BWCOB Refugee Resettlement History

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The Bridgewater Church of the Brethren has always been involved in administering to the poor and needy. Part of this continued outreach has been our refugee resettlement program. For forty-five years, we have provided resettlement to this country for persons suffering from oppression because of political, religious, ethnic reasons or naturual disasters.

The first resettled refugee family for which we have record is a Dutch family fleeing from the change in government in Indonesia in l957. This was followed during the l970’s and l980’s when we resettled a number of Kurds, Eritreans, Ethiopians and Vietnames families. The former three groups were mainly professional people who had to accept menial jobs in our area to help them get resetted. The Vietnamese were mainly fishing families who soon moved to coastal areas so they could resume their traditional employment.

During these early years we received our refugee families thru the Brethren Service Center at New Windsor, Maryland. They were usually kept there for a month to start their assimilation to American culture. After they arrived in Bridewater, sometimes we needed to have church families keep the refugee family in their home for four or five weeks until we cold locate affordable rental housing in Bridgewater for them.

It finally became so difficult to locate suitable rental housing in the Bridgewater area that the Refugee Committee jumped at the opportunity to purchase a large house at a reasonable price being offered for sale by Bridgewater College. We were able to get substantial donations from church members for purchase price and renovation costs. A large number of church members donated many hours of labor for extensive electrical, plumbing, painting, and insulation renovations to convert this house into two two-bedroom apartments. At least one wedding resulted from acquaintances developed during this renovation work by several retired church members who had previously lost their spouses. Our refugee apartment house at 107 Broad Street in Bridgewater was labeled the Hospitality House, When the Bridgewater Presbyterian Church needed the lot on which our Hospitality House stood for a parking lot to give them more room for a church expansion, we were able to trade our house with them for another two-bedroom apartment house one block away, at 205 Broad Street.

When it appeared that the need for refugee resettlement by churches was increasing instead of diminishing, we greatly enlarged our Refugee Committee to assign to different people various sponsorship activities as housing, furnishings, food, employment, transportation, education, health, religion, and legal aspects.

About this time the US State Department assigned refugee resettlement sponsorship to Church World Service, and in our state the Virginia Council of Churches assumed allocation of available refugees to member denominations. The Harrisonburg Refugee Resettlement Office of the Virginia Council of Churches eventually enlarged to a staff of eight providing invaluable service to the more technical aspects of sponsorship to local churches. As it is rather expensive and time-consuming to resettle a family, we found it expedient to lease one of our Hospitality House apartments to other churches for refugee resettlement, to keep the two apartments filled. Thus in this way we aided nine other local churches in their refugee resettlement activities during the past ten years. Through this leasing arrangement, we were able to aid in the resettling fifteen additional refugee families composed of thirty adults and twenty-five children, from eight different countries.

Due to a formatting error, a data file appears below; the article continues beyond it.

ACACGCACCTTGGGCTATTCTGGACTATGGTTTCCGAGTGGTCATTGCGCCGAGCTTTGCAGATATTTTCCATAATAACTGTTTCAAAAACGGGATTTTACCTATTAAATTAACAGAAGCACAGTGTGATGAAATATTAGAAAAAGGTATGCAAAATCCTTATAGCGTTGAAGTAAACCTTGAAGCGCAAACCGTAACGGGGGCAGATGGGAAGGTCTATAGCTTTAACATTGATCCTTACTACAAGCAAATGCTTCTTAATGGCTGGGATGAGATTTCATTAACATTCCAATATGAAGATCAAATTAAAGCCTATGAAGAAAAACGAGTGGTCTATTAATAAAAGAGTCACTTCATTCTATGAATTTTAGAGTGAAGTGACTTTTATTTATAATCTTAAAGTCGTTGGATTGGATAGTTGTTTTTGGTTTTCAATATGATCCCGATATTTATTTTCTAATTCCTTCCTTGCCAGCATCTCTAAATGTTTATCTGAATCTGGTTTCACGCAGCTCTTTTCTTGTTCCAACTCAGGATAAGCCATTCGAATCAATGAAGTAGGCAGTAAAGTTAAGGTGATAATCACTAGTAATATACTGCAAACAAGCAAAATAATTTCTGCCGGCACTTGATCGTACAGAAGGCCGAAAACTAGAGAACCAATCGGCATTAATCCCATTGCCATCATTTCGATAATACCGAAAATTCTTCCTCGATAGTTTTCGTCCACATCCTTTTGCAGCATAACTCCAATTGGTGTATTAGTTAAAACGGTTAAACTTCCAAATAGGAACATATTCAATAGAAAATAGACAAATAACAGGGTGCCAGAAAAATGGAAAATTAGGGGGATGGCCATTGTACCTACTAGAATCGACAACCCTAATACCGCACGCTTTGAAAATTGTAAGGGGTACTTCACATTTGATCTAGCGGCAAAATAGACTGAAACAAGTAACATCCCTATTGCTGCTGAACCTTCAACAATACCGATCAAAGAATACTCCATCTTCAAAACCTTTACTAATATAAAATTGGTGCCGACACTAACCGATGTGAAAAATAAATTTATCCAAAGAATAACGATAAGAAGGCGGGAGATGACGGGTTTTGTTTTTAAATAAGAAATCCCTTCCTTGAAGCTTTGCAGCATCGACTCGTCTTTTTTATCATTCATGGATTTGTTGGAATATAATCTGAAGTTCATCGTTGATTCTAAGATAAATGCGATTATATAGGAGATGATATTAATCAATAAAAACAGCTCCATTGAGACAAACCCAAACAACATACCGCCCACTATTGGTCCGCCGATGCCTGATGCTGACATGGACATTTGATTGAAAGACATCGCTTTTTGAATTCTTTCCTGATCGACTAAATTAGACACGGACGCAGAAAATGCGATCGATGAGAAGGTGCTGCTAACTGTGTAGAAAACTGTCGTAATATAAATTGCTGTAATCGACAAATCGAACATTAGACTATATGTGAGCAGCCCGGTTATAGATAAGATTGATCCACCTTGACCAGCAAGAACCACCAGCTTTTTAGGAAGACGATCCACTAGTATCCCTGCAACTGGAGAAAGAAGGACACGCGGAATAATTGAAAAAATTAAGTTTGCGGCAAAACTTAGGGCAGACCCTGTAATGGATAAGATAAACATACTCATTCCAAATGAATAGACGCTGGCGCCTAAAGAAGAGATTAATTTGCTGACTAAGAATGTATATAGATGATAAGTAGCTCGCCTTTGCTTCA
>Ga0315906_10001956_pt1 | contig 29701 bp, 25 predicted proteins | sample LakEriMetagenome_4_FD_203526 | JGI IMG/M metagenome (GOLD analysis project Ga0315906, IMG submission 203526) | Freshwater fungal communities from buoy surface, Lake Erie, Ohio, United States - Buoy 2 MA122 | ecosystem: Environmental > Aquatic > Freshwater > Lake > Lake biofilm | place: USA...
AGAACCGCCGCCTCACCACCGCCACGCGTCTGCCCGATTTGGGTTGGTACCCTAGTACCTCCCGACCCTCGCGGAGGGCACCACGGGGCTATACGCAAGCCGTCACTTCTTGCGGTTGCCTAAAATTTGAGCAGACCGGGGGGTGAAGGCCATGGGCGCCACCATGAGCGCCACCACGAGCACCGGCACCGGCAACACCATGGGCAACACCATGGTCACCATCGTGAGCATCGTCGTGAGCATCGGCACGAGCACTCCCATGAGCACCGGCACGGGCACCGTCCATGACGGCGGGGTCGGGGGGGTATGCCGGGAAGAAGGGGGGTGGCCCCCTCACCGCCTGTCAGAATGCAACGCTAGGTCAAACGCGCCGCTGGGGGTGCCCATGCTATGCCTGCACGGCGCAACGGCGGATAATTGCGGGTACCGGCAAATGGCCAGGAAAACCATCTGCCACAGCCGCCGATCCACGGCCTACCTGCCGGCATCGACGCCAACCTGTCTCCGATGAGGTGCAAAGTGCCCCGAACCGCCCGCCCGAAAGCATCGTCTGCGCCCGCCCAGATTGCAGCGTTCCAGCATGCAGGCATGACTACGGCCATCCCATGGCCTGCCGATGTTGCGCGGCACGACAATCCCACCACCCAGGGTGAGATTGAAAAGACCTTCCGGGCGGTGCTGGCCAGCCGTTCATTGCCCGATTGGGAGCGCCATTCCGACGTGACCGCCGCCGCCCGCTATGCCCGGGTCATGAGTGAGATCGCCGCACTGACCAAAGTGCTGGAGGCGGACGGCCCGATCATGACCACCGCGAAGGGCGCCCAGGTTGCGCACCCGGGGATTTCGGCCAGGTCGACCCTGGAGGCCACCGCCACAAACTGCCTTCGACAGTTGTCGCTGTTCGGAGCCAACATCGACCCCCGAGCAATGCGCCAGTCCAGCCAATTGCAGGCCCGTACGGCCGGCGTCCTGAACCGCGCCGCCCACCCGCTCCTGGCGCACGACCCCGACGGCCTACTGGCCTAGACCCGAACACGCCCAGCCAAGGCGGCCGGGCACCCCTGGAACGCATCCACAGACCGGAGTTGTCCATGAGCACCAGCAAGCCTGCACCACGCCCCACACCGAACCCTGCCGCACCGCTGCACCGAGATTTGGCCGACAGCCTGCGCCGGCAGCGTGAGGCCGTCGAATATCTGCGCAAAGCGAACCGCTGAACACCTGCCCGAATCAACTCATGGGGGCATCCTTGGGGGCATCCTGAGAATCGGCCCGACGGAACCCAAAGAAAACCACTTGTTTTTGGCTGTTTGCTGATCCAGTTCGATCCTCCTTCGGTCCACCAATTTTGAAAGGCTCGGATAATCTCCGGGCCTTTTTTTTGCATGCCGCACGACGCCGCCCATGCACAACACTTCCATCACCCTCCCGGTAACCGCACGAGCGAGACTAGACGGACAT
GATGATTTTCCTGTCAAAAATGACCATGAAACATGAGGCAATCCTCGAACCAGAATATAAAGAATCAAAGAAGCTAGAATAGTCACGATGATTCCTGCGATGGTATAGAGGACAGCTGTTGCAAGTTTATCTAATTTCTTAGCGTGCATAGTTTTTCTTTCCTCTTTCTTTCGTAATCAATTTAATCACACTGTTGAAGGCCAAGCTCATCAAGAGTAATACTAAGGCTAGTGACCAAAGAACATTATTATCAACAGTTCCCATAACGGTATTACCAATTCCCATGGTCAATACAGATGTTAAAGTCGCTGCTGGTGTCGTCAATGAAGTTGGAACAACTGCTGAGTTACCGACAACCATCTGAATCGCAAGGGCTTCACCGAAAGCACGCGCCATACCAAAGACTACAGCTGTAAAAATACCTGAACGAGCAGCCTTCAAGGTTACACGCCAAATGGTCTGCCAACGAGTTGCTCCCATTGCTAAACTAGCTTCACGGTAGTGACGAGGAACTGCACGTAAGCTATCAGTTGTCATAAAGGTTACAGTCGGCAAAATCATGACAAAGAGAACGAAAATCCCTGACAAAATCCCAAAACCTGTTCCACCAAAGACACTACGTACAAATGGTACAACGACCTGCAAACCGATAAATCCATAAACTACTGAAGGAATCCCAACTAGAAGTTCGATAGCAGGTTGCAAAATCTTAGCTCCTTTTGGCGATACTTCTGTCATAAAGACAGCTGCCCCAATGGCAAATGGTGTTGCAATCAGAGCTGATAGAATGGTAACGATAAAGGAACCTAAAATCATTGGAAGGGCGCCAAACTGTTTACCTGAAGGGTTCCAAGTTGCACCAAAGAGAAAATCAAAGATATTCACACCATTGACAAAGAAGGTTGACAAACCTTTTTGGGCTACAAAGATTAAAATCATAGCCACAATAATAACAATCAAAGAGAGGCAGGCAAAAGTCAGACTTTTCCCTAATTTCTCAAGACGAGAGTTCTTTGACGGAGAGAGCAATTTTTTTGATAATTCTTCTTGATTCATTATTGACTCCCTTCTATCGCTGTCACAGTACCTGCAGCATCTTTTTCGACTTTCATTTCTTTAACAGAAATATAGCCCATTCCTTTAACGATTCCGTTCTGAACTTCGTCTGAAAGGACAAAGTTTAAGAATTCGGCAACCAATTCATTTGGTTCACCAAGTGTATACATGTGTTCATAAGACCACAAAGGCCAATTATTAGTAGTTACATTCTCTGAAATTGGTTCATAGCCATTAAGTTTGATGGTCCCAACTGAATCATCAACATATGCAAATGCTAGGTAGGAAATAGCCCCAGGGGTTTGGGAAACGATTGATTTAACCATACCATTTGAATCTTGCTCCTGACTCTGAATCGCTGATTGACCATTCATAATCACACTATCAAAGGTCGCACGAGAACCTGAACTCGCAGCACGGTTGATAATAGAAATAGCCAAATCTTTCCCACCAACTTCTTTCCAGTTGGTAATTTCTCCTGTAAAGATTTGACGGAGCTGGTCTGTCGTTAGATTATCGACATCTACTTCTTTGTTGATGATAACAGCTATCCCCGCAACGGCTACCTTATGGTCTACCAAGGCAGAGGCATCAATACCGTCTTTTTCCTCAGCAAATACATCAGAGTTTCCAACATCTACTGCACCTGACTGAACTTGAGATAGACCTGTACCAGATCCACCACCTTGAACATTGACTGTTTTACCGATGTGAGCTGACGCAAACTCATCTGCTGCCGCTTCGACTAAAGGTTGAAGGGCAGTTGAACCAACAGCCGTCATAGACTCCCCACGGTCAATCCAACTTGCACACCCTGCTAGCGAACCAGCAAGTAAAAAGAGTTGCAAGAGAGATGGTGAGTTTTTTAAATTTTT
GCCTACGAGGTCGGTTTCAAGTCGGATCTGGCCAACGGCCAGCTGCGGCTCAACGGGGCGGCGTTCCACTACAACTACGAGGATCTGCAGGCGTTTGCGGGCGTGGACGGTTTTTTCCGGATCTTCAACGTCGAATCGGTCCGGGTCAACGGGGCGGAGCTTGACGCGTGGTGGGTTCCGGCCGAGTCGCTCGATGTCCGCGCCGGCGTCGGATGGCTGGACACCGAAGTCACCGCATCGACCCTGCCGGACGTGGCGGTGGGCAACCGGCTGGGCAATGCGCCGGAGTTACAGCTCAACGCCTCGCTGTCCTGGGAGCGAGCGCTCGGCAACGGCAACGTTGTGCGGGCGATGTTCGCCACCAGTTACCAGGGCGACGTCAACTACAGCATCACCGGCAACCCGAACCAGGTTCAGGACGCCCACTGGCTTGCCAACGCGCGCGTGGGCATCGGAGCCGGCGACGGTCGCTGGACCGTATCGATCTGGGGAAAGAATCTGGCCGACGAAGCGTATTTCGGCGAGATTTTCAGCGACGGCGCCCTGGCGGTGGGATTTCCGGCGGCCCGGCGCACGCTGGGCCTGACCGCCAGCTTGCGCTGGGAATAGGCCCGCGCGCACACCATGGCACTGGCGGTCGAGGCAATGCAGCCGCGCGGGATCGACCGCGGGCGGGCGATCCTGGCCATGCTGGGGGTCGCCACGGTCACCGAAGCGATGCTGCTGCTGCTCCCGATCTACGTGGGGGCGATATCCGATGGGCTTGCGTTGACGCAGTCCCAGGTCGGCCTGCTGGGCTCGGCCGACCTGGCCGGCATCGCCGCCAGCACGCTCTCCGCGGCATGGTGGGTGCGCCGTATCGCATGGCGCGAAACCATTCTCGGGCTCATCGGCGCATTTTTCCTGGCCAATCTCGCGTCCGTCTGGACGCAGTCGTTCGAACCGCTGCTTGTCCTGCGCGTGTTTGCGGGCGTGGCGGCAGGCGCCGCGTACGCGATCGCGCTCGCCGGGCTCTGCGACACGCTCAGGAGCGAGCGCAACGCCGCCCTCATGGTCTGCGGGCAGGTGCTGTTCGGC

The first refugees received by our church through the Virginia Council of Churches was a Russian family in l99l. In spite of the prohibition of religious discrimination by the Russian constitution, Baptist and evangelical Christians were being inprisoned and even killed. Thus we aided in resettling a number of such families from former Russian states of Azerbijan, Belorussia, Kazakhstan and Ukraine during early l990Õs. Then in l997 we sponsored one of the first Bosnian family to settle in our area. This young family with one pre-school child had spent the previous two years in several different refugee camps under very primitive conditions. They had unusually high expectatons about living in America and at first complained that our apartment was not good enough. But before long they changed their mind and were very reluctant to leave. We usually provided for and house the new refugee families for around six weeks, at which time we expected htem to be fully employed and sufficient assimiliated to proceed in another rental apartment on their own.